It is unimaginable that a 60-year-old woman, praying quietly in the historic cathedral of Notre Dame in Nice, France, would be beheaded by a bloodthirsty jihadist.
Except that is not unimaginable, but now to be expected. The three people killed by an Islamist extremist screaming praise of Allah were only the latest. Alongside the beheaded woman, the killer stabbed to death the 55-year-old sacristan, a father of two, and a Brazilian-French woman, 44, the mother of three.
The suspect in the murders is a 21-year-old Tunisian, Brahim Aouissaoui, who arrived at the Italian port of Lampedusa last month, was admitted to Italy and then entered France illegally. Police on the scene shot him while he continued shouting “Allahu Akbar!”
It was … an abomination in the house of God
It has been less than five years since 85-year-old Father Jacques Hamel had his throat slit by two Islamist killers while he was at the altar offering the Holy Mass. His murder took place in Saint-Étienne-du-Rouvray, France. It was a grave offence against life, a wicked perversion of the natural order, with the young and strong turning against the old and weak, and an abomination in the house of God.
Earlier this month, French teacher Samuel Paty was beheaded by an 18-year-old Islamist from Chechnya. He was killed on the street in broad daylight, his body mutilated and photos posted on social media. The killer claimed he had “avenged the prophet;” Paty was a figure of controversy for teaching about the cartoons that had occasioned the 2015 massacre at the Charlie Hebdo magazine office in Paris.
Back in 2015, France was shaken to its core. Some two million people, including more than three dozen world leaders, rallied in Paris against jihadist terror. “Je suis Charlie,” the world said.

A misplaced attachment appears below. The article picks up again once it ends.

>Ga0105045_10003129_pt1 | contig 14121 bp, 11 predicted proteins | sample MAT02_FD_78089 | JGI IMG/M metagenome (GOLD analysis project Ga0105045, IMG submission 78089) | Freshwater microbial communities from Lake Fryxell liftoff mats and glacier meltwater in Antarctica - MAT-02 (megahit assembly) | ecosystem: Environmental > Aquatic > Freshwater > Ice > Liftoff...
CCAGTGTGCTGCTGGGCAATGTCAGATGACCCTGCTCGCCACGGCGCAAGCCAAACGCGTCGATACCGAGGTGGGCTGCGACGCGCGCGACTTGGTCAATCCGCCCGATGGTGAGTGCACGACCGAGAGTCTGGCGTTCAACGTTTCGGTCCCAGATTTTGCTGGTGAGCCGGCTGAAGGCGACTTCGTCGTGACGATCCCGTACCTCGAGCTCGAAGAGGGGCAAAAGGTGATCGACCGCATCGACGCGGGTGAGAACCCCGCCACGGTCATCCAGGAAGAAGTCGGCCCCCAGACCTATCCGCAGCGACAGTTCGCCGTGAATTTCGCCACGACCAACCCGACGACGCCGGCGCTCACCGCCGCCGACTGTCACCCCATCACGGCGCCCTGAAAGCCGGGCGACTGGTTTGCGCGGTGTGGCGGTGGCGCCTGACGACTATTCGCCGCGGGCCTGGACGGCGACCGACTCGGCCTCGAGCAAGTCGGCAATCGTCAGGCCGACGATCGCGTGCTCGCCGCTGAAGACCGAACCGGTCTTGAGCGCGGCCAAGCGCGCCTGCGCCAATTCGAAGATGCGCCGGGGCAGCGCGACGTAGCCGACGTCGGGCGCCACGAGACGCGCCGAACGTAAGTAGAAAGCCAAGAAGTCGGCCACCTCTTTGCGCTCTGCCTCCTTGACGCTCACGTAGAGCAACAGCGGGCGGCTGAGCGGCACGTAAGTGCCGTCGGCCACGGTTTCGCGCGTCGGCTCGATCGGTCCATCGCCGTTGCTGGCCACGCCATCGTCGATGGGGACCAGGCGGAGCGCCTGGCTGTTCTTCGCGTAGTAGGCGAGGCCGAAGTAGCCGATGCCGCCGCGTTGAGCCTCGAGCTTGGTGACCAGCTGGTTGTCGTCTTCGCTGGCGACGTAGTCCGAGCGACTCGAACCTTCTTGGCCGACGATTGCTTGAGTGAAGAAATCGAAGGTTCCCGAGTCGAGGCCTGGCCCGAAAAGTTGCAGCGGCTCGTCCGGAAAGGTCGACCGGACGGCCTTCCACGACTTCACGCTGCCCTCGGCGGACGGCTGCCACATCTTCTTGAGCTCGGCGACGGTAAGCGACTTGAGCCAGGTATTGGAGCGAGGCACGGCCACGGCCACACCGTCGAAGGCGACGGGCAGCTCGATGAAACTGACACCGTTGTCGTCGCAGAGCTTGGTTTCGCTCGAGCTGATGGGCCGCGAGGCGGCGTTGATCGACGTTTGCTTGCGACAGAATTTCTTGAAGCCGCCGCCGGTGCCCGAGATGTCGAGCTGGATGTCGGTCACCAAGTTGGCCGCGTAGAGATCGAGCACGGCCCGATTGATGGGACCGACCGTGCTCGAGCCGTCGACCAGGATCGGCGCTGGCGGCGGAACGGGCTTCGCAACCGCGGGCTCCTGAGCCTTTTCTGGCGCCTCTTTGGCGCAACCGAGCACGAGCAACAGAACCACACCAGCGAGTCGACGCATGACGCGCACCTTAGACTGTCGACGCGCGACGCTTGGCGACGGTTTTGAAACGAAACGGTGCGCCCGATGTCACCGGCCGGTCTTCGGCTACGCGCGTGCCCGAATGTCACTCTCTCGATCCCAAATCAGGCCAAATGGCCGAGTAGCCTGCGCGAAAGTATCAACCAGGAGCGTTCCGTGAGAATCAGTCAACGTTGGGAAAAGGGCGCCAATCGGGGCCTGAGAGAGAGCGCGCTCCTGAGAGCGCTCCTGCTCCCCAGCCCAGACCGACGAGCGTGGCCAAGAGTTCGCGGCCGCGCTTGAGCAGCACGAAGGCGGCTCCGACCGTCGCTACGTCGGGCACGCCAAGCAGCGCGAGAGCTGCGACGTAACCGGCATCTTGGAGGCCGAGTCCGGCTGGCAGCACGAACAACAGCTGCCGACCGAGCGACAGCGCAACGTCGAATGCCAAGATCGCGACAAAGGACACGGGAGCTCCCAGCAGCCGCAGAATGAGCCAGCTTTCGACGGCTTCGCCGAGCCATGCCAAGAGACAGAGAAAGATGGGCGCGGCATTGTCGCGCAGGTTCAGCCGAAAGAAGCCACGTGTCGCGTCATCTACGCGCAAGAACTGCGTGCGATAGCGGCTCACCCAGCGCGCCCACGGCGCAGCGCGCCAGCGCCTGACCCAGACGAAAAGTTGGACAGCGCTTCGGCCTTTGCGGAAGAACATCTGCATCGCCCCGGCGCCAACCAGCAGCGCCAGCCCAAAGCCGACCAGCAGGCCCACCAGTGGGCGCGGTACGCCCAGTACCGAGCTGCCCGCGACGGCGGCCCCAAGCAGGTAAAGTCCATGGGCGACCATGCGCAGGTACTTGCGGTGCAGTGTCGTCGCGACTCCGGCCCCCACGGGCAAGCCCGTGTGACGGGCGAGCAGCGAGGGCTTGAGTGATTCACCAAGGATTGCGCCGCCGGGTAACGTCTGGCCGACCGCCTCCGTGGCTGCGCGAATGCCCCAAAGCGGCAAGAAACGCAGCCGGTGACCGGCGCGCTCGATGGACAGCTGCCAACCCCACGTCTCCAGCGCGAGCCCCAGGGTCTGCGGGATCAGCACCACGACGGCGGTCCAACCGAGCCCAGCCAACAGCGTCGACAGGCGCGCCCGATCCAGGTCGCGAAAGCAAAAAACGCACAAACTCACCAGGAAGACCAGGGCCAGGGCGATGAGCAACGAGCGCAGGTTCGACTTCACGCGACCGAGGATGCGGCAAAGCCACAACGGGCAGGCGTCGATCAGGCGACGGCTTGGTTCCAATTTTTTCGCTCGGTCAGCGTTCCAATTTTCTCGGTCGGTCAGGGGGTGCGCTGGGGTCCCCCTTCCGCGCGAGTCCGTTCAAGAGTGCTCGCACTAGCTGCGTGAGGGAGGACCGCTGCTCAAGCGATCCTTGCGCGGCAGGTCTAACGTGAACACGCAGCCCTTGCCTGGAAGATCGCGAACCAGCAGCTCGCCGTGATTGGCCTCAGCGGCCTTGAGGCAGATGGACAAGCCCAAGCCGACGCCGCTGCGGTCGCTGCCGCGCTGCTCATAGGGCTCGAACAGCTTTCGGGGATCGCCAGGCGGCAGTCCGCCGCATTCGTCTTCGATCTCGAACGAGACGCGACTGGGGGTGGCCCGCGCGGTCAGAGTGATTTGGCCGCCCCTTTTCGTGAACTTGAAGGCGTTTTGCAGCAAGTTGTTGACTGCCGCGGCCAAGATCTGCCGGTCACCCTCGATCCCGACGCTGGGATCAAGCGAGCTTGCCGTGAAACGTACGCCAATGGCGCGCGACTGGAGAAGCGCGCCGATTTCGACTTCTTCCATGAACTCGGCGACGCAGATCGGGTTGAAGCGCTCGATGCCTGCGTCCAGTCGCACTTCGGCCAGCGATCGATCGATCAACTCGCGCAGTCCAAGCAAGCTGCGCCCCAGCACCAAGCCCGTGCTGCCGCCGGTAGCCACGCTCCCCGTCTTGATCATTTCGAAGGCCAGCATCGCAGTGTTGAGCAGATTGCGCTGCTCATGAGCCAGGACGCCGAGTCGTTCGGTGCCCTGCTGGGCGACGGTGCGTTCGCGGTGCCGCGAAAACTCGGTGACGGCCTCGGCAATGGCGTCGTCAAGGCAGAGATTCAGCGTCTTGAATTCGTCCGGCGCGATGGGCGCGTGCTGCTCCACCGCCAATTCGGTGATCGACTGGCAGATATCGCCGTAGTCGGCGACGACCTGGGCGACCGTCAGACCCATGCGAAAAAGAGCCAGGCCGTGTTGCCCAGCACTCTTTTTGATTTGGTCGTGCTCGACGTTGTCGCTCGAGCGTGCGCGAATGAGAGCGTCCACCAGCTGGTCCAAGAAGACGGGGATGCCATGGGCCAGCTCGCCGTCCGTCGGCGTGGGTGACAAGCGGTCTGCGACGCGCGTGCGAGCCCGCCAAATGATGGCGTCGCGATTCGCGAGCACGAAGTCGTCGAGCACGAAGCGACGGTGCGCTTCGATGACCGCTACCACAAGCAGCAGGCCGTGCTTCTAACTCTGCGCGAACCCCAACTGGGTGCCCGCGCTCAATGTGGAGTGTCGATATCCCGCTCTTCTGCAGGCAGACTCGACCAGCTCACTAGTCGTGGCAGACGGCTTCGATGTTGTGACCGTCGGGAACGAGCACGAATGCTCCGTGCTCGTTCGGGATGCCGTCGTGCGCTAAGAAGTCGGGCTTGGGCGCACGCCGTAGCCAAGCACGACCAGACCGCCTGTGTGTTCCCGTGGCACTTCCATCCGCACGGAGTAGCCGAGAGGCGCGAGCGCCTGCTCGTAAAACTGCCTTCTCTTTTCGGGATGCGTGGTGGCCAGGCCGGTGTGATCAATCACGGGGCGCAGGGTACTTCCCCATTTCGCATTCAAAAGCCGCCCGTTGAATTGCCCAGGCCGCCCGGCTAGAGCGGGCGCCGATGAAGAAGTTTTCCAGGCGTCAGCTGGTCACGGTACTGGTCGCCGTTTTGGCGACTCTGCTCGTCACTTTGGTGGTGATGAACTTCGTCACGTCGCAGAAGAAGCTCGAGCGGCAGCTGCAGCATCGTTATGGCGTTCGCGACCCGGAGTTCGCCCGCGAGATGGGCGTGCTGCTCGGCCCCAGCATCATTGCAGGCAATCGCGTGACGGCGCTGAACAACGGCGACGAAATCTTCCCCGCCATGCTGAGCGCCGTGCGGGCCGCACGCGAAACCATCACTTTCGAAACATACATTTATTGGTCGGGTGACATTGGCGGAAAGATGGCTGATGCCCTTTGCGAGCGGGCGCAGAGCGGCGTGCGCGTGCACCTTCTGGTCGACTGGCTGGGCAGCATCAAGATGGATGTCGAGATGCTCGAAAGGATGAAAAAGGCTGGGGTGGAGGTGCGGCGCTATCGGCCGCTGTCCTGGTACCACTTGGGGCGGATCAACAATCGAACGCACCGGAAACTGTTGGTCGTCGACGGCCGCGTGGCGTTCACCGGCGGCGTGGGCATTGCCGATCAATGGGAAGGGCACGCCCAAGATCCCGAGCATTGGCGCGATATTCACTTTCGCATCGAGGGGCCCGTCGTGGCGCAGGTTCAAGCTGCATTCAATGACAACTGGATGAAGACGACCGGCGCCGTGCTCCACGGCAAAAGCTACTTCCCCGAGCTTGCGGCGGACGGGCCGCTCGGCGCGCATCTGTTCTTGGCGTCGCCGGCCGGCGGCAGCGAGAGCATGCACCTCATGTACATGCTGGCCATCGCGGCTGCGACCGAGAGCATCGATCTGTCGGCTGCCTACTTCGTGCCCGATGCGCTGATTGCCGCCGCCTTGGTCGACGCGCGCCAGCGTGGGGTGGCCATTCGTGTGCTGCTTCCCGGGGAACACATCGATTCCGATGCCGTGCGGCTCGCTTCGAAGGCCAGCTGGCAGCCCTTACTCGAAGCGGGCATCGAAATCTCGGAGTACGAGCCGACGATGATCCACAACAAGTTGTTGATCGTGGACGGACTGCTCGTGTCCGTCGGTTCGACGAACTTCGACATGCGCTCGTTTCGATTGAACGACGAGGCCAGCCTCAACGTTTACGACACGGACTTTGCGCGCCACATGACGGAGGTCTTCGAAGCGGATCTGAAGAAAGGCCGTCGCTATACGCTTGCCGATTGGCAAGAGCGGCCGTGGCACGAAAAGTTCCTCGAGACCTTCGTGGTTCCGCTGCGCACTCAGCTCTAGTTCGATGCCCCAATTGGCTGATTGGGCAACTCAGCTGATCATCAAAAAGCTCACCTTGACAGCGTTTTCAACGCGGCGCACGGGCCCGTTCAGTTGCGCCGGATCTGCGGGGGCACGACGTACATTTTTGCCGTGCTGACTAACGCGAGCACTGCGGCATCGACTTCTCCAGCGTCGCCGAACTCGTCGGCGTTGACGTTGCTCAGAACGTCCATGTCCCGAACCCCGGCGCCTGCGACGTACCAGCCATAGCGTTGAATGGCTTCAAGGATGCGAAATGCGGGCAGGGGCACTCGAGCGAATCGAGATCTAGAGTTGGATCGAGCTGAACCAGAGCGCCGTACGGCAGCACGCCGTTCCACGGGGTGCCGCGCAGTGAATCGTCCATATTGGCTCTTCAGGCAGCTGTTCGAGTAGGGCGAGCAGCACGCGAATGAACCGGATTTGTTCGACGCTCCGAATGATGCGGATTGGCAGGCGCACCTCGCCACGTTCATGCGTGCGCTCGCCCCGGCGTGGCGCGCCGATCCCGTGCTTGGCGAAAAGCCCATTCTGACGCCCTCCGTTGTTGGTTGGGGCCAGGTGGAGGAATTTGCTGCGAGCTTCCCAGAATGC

“France is under attack,” said French President Emmanuel Macron this week after the Nice cathedral slaughter, announcing that 7,000 troops would be posted at schools and religious sites around the country.
But France has been under attack for some time. In 2015, in the aftermath of the Charlie Hebdo massacre, 10,000 troops were deployed around France, and thousands of police were sent to guard Jewish sites, including synagogues, schools and community centres. Indeed, police and armed forces’ protection of Jewish sites has become the norm in French life. To be a Jew in France means that state protection from the threat of jihadist terror is not the exception, but the norm.
Last month, the French interior ministry announced that 7,000 — that’s the standard figure apparently — would be deployed for Yom Kippur after a September stabbing at the offices of Charlie Hebdo.
France has been under attack for some time
As for the 7,000 troops Macron deployed this week, that’s merely an increase over the 3,000 troops that had already been deployed to protect schools and religious sites before the Nice attacks. Given the enormous number of Catholic churches in France, large and small, to say nothing of schools and other institutions, if the French state would seriously attempt to protect them all it would require something akin to martial law.
Isn’t that what France is living, in slow motion at least? What else should it be called when thousands of troops are regularly deployed to protect sanctuaries so that the elderly and children might pray without being beheaded?
Some years ago I found myself on a flight to Tel Aviv sitting next to a successful French businessman. The father of a Jewish family, he was going to explore the options for moving to Israel. He thought that it might be safer than living in Paris and, in any case, his wife would be happier living with less of a police and military presence.
A significant part of French society — France has Europe’s largest Jewish population at about 500,000 people — has been living under quasi-wartime conditions for several years. Is it now proposed that a much larger proportion of French society live in that way?
Perhaps. For the past several years, the number of attacks on French churches — graffiti and vandalism, including sacrileges, as well as arson — is between two and three incidents per day on an annual basis. When Notre Dame in Paris burned last year it was first assumed to be arson (it wasn’t) because the second-largest church in Paris, St. Sulpice, had been torched just a month earlier.
The mass murder and beheading in Nice was unusual only in the severity of the attack; that a church in France would be attacked is absolutely, resolutely, matter-of-factly a part of daily life.
France is under attack. So says the president; he is right. The question is whether France will simply learn to live with it, or do something serious about it.